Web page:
Safe and proper handling is key to honoring the producers who work hard to make the cheese, charcuterie, and accompaniments we sell—and more importantly, to honor the animals whose lives are involved in food production. In addition to educating our customers about proper care at home, we practice what we preach by wrapping most of our cheese in paper and focusing on selling fresh inventory.

Cheesemongers and butchers are similar, with both professions requiring lots of technical training and education. We are constantly practicing and refining our skills, taking advantage of educational opportunities, and seeking out best practices that will allow us to continue offering cheese in the best possible condition.

As Street Cheese grows and we bring on new staff, we look forward to offering them proper training as well as opportunities for continuing education on and off the clock.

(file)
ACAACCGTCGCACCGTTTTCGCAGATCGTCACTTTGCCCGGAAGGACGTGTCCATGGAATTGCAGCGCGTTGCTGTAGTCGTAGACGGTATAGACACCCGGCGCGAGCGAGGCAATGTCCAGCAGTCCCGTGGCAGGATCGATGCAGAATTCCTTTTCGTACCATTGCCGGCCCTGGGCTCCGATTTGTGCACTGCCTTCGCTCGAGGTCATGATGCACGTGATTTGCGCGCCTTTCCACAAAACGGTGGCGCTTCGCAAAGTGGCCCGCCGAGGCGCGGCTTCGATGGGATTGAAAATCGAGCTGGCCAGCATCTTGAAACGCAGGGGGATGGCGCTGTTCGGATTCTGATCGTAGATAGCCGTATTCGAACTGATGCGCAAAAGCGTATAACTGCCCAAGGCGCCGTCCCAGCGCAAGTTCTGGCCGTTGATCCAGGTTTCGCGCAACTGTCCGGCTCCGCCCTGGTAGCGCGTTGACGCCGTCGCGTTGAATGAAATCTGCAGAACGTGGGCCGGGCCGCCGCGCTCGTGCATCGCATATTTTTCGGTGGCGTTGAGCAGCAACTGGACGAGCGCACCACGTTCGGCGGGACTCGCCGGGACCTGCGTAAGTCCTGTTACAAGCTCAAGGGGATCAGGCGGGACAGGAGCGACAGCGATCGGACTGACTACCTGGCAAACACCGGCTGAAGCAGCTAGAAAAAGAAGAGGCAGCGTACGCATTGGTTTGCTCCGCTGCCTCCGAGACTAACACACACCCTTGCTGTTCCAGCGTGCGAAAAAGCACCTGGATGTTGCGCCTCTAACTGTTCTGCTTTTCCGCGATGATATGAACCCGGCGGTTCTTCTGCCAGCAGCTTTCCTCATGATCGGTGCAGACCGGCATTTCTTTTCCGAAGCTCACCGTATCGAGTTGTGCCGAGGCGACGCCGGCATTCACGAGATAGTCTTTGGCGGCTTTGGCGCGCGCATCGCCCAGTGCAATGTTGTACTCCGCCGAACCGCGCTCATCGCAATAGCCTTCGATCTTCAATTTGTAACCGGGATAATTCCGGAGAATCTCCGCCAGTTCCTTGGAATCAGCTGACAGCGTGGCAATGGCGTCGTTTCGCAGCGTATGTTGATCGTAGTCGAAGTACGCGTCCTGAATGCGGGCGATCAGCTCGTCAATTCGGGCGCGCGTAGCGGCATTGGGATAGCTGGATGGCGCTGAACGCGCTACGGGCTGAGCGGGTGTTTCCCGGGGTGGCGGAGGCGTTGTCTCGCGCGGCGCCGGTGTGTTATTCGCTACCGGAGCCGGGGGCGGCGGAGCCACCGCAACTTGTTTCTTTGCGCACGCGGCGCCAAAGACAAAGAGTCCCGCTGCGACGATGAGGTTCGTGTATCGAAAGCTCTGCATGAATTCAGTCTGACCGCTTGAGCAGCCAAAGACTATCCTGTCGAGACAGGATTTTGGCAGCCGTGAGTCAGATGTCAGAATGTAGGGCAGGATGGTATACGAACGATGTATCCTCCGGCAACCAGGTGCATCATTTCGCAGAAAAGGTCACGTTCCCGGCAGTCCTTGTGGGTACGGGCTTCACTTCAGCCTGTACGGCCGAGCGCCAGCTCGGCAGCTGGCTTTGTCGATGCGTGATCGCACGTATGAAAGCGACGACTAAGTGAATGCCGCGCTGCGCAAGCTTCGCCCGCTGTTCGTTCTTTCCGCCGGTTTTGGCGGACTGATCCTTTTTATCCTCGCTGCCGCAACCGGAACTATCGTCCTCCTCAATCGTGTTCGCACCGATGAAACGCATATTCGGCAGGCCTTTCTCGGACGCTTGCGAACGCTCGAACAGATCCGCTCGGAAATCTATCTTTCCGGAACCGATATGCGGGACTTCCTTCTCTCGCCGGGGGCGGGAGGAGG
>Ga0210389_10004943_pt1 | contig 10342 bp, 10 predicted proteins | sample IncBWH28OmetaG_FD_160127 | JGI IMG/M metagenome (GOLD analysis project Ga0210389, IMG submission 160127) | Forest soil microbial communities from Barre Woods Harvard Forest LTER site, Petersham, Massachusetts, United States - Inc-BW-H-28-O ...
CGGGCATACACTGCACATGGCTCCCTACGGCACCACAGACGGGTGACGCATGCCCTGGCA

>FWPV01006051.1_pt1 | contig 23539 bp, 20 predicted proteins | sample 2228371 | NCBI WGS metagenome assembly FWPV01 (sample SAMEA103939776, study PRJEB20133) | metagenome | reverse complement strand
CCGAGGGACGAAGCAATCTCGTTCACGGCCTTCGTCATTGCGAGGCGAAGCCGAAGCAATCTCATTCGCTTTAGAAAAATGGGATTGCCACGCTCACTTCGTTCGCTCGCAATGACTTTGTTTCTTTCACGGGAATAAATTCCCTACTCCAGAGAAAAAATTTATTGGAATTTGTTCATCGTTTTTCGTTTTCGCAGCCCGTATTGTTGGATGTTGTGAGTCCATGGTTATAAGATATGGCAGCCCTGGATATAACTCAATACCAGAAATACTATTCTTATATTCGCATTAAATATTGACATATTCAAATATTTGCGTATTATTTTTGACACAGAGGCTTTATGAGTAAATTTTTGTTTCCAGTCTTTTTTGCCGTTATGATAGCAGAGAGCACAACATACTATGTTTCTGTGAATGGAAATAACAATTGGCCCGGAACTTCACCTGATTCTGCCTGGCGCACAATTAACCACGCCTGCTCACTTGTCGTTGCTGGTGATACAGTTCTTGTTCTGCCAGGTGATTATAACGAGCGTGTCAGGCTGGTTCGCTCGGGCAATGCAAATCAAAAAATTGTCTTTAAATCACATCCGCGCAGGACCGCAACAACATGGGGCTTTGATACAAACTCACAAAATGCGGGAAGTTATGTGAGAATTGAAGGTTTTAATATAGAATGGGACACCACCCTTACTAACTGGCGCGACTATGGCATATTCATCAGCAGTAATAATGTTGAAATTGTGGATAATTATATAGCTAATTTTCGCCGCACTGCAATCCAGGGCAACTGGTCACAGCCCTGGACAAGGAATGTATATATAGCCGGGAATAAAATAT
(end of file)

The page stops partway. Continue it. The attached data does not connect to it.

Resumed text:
While we recognize it is impossible to totally eliminate all trash in a retail store, we work to diminish our business’ environmental impact by sourcing biodegradable packaging materials, ensuring the products we sell are free of harmful chemicals and additives, and sourcing locally produced products first, because maintaining a resilient regional food system is the most sustainable way to feed a community.  We also work to educate our customers on how to get the most out of the food we sell. Once we find Street Cheese‘s future brick and mortar location, we look forward to engaging with our community food bank to decrease our food waste and to increase the availability of quality food to all people in our area.


We believe community is more than just a place to live or work. We are excited to have engaged and curious customers who love food and talking about it with us. Street Cheese is proud to be part of a vibrant community of small businesses who work together and support one another. We are dedicated to serving a key role in our regional food supply chain, supporting our local producers while keeping money in our neighborhoods. And we are honored to make good cheese accessible to more people in our community. After all, we believe cheese does not have to be fancy.